In 1981, one of the best films of all time, Raiders of the Lost Ark, debuted at the box office. In May of that year, while Harrison Ford was cementing his place in movie history, interest rates topped out at 20.0 percent. This unseemly percentage was the unfortunate result of bad fiscal policy that had led to double-digit inflation by the late 1970s.
Unlike the early ’80s, the Fed’s recent decision to raise its benchmark rate in June for the third time in seven months reflects a positive outlook on the U.S. economy and its confidence in continued GDP growth. The rate was increased by another 25 basis points to a new target range of 1.0 percent to 1.25 percent. While this paltry increase would have seemed like a walk in the park to Indiana Jones, it will undoubtedly have an impact on the multifamily industry. Or will it?
INTEREST RATE IMPACT
Despite a year-over-year decrease in multifamily sales volume in Southern California, prices remain at all-time highs. While we may no longer enjoy steady cap rate compression, neither are we seeing any significant cap rate increases. The vast amount of capital looking to invest, coupled with a tight supply market and high barriers to entry, have tempered any decrease in values.
The shifting capital markets landscape is also contributing to steady apartment values. The lending environment is becoming increasingly competitive, as a tremendous amount of capital is pouring into apartments from a wide variety of sources including the agencies, life companies, conduits, banks, and a growing number of debt funds.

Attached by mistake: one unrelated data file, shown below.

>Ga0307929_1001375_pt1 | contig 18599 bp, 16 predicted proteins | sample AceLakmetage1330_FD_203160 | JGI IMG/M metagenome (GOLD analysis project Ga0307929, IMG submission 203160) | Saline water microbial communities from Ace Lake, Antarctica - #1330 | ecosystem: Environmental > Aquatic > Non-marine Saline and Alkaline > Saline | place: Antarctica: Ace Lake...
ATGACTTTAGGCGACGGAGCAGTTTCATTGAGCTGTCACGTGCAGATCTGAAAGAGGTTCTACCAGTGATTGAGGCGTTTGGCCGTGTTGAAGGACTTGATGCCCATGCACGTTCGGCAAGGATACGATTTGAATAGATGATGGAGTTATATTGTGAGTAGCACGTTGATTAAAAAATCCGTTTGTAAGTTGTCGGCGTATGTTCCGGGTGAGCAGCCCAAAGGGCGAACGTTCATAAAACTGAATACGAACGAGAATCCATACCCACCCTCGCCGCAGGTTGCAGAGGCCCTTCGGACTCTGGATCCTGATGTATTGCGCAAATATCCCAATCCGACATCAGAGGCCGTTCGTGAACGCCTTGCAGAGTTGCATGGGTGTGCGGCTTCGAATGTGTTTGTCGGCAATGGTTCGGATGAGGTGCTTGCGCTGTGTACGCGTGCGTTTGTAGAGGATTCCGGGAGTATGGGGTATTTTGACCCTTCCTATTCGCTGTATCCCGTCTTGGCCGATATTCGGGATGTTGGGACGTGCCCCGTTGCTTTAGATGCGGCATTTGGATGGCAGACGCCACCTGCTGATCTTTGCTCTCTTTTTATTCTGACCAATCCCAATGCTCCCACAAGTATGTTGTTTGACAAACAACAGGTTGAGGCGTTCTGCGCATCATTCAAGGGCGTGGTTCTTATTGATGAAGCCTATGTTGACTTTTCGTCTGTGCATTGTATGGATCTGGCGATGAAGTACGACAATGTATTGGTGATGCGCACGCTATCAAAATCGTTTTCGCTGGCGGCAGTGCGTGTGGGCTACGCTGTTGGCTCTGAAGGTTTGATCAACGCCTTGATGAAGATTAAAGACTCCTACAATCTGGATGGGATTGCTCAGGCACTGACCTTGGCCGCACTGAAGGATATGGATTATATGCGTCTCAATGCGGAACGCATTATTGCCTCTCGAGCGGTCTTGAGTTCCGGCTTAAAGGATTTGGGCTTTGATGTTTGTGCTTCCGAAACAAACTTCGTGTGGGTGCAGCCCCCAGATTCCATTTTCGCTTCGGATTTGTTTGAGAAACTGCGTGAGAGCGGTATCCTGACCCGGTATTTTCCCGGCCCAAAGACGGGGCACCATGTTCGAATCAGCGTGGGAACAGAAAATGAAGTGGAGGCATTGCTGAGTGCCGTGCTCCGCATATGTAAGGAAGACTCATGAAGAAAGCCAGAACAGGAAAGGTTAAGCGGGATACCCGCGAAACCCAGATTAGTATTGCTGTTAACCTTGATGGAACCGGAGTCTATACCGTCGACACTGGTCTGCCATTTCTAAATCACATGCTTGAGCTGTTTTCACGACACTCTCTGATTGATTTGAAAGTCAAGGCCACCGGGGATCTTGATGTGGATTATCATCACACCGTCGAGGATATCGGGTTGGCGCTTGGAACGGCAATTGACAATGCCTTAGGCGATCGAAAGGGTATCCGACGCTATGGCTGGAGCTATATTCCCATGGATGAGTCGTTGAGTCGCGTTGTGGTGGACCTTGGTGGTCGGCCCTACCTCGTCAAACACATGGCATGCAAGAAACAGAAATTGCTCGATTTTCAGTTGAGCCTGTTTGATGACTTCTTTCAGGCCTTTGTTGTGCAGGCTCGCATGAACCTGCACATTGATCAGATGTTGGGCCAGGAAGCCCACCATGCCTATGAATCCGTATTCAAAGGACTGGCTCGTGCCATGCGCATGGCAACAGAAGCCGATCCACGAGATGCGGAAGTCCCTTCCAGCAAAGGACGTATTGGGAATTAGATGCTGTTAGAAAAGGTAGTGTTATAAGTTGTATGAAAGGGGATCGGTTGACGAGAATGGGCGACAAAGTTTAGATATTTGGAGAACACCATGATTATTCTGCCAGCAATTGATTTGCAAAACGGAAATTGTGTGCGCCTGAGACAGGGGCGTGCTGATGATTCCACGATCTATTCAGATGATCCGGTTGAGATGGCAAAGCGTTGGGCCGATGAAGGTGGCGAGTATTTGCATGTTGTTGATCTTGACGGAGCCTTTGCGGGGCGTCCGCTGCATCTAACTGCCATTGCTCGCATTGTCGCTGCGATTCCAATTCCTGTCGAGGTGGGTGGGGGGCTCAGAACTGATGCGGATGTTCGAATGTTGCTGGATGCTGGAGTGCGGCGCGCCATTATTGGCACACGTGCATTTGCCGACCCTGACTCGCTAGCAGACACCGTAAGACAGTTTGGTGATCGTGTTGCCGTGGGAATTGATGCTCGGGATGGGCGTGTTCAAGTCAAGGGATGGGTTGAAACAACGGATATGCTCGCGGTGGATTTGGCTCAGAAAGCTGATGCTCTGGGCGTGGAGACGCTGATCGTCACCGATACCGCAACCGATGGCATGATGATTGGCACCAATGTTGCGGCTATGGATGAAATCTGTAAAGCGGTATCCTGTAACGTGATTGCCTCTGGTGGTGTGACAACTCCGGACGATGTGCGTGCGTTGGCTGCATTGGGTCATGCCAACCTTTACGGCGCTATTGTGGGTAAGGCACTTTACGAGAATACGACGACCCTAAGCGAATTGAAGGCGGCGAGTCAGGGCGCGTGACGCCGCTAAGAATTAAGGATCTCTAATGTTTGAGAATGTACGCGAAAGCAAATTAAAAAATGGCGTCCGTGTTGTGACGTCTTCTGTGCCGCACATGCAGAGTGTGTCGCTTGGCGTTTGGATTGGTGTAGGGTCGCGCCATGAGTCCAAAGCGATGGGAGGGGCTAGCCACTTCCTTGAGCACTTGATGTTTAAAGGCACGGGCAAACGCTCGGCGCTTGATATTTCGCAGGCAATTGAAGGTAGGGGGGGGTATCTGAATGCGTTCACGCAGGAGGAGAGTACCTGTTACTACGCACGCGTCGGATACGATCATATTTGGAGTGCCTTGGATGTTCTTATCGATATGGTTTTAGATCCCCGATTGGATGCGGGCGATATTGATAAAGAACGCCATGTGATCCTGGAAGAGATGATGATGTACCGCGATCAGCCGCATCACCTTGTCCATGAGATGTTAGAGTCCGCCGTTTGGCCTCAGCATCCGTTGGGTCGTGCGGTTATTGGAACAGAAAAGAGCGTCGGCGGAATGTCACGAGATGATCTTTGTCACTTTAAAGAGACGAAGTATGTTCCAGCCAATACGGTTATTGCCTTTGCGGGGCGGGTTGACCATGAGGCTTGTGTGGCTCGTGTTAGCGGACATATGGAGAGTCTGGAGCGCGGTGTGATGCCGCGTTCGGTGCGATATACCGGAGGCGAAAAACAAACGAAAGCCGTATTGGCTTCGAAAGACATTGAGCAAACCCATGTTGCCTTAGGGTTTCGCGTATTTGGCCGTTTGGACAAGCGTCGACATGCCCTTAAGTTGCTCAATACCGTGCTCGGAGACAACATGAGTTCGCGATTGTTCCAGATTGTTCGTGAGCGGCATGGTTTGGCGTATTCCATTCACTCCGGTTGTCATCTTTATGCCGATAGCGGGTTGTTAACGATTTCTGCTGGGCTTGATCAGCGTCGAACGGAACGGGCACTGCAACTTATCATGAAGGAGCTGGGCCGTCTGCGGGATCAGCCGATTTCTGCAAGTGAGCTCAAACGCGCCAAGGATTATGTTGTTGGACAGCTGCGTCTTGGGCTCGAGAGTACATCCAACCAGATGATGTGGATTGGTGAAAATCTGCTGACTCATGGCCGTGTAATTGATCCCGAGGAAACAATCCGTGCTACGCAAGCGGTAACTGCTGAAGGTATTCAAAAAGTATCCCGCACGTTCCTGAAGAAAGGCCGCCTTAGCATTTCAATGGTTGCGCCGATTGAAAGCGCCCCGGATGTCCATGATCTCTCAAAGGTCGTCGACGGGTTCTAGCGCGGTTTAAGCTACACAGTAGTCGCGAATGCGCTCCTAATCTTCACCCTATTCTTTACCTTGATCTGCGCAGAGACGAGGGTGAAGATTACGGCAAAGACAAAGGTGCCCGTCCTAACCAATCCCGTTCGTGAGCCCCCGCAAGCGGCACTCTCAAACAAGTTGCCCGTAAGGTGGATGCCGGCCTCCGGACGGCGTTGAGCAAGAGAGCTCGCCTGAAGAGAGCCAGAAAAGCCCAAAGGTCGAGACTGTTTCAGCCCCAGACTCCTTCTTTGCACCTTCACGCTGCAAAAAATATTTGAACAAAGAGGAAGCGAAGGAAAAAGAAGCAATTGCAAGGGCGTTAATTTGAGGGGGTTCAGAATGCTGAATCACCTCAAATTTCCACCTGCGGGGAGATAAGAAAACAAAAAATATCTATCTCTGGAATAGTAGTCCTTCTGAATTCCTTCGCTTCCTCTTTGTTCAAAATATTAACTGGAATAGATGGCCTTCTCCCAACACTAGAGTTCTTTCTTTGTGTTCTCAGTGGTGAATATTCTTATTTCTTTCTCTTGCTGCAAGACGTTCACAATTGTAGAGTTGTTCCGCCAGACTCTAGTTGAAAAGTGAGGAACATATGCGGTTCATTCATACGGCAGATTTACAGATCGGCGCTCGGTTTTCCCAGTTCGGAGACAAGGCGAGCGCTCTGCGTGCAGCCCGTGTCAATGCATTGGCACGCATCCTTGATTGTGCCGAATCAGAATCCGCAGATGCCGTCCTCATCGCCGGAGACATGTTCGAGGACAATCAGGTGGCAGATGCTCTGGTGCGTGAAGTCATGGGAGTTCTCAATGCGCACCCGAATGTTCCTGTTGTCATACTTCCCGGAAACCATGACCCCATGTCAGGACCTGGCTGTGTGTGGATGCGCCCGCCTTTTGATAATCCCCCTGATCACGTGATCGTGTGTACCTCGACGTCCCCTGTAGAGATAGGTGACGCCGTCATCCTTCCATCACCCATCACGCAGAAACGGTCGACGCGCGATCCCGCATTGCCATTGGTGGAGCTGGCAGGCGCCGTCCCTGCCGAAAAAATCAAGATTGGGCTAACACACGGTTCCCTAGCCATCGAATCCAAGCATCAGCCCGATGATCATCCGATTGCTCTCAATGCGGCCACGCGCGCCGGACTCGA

The delta between fixed and floating rates is tightening as the LIBOR continues its steady increase. The smart play may be to go long on debt, with as much ‘interest only’ as possible. When it is time to sell, the new buyer can assume the debt, and still take advantage of the lower rate and extra cash flow from the remaining interest-only period.
Earlier this year, Fed Chair Janet Yellen suggested that the central bank will raise interest rates several more times through 2018. However, that may not be the case since inflation has been surprisingly low so far this year; a possible indication that consumer spending is down, the job market is operating below its potential and wage growth remains stagnant.
Furthermore, now that the low interest rate environment has successfully propped up the housing market, the Fed will soon begin to dump the nearly $4.5 trillion in mortgage backed securities and Treasuries it has accumulated on its balance sheets since the beginning of the Great Recession. Since they will no longer be the principal purchaser of these bonds, demand will decrease and force yields—ergo interest rates—to rise, likely causing undue pressure on housing. With all these factors in the balance, one would hope Yellen’s ambitious plan isn’t implemented too hastily.
Indiana Jones may have saved the world by rescuing the Ark from chaos and destruction. But let’s not forget where his ambition drove him just three years later. The Temple of Doom.